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The UK Digital Markets Unit was launched in 2020 and was expected to be given legal powers of enforcement over big tech in 2022. But, the UK government is now not expected to empower the group at all.
It was described as a “tough new regulator” by the UK, which said in its 2020 announcement that its new Digital Markets Unit would prevent Big Tech misusing market dominance. Formally launched in 2021, the unit came under the aegis of the Competition and Markets Authority, but requires more legislation to fulfill its announced remit.
Now, according to the Financial Times, it may never get them.
The DMU specifically requires new UK legislation to let it set rules for Big Tech and internet companies, and then to be able to impose fines on them when necessary.
That legislation was planned to be introduced in 2022, but according to the Financial Times, it is not on the government’s plans for the coming year. The plans are traditionally announced in the Queen’s Speech, which this year is set for May 10.
“It would be a hammer blow to the capability of the UK to regulate these sectors [if legislation is dropped],” said Julian Knight, Tory chair of the Commons Digital, Culture, Media and Sport (DCMS) committee. “[It would] damage the credibility of the whole enterprise.”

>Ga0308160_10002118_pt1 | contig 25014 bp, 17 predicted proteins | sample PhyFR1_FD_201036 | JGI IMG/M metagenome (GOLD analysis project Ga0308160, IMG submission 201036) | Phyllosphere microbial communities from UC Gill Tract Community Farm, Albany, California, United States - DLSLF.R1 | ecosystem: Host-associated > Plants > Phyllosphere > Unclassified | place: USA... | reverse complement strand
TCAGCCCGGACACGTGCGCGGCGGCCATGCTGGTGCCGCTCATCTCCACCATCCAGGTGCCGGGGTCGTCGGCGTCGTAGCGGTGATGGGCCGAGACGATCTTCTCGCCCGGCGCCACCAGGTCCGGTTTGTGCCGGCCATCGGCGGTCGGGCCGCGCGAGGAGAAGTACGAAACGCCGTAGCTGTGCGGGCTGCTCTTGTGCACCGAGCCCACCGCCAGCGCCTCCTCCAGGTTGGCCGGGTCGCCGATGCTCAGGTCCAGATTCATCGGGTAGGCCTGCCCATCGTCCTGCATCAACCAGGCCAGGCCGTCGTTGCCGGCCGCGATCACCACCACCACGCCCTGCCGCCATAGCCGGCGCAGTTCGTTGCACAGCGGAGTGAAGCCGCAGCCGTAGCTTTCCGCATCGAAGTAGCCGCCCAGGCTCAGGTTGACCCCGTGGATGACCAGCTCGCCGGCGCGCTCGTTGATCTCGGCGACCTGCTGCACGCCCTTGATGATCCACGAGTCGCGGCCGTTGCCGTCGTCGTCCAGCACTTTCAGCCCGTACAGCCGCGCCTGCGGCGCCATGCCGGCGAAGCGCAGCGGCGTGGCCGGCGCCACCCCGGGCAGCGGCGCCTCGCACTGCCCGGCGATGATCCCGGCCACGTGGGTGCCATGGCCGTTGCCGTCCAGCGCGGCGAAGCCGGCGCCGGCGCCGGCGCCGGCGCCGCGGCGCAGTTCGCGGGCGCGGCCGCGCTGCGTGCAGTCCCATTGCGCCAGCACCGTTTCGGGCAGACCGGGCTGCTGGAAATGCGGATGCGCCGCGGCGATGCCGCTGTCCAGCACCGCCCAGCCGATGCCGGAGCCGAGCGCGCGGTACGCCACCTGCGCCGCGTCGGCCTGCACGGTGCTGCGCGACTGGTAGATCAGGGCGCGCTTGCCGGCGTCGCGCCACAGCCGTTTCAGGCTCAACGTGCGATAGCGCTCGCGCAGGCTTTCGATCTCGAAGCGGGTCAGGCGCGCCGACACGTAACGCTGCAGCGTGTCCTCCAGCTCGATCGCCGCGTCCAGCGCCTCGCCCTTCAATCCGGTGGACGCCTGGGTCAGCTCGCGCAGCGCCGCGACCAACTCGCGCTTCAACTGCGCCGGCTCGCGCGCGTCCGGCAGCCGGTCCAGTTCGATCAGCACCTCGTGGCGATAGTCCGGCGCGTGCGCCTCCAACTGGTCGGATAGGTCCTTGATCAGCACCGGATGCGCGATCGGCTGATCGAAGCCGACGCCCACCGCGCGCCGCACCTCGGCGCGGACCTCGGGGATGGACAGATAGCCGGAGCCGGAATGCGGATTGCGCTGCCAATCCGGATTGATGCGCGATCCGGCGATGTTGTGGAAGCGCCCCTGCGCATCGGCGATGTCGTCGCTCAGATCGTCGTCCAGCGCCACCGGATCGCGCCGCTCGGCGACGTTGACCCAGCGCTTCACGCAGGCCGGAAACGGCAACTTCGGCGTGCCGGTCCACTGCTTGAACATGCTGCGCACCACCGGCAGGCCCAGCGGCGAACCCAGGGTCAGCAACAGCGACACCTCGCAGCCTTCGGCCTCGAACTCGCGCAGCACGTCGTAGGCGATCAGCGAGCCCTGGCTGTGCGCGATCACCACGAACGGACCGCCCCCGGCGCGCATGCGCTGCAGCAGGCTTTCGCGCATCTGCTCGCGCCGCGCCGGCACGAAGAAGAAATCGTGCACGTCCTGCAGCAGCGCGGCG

“[Prime Minister Boris Johnson has] told us that Conservative governments don’t legislate their way to prosperity and growth,” an unnamed official told the publication.
The expected dropping of this new legislation comes after the UK government’s decision to drop proposals about auditing and corporate governance reform. The Financial Times says that the decision to abandon this after previously delaying it repeatedly, follows multiple corporate scandals in the country.
The DCMS told the publication that it could “not comment on timelines for potential future future legislation.” Nonetheless, the department insists that the UK will “change the conduct of the most powerful tech firms and protect the businesses and consumers who rely on them right across the economy.”
At present, the DMU employs 60 staff. The employees are working on existing CMA investigations into issues such as antitrust questions over Apple’s App Store.
Most recently, alongside its own larger App Store antitrust matter, EU’s equivalent committee has cautioned Apple that it believes Apple Pay is in violation of antitrust laws. That body continues to investigate, and depending on the final outcome, could see Apple being fined 10% of its global turnover.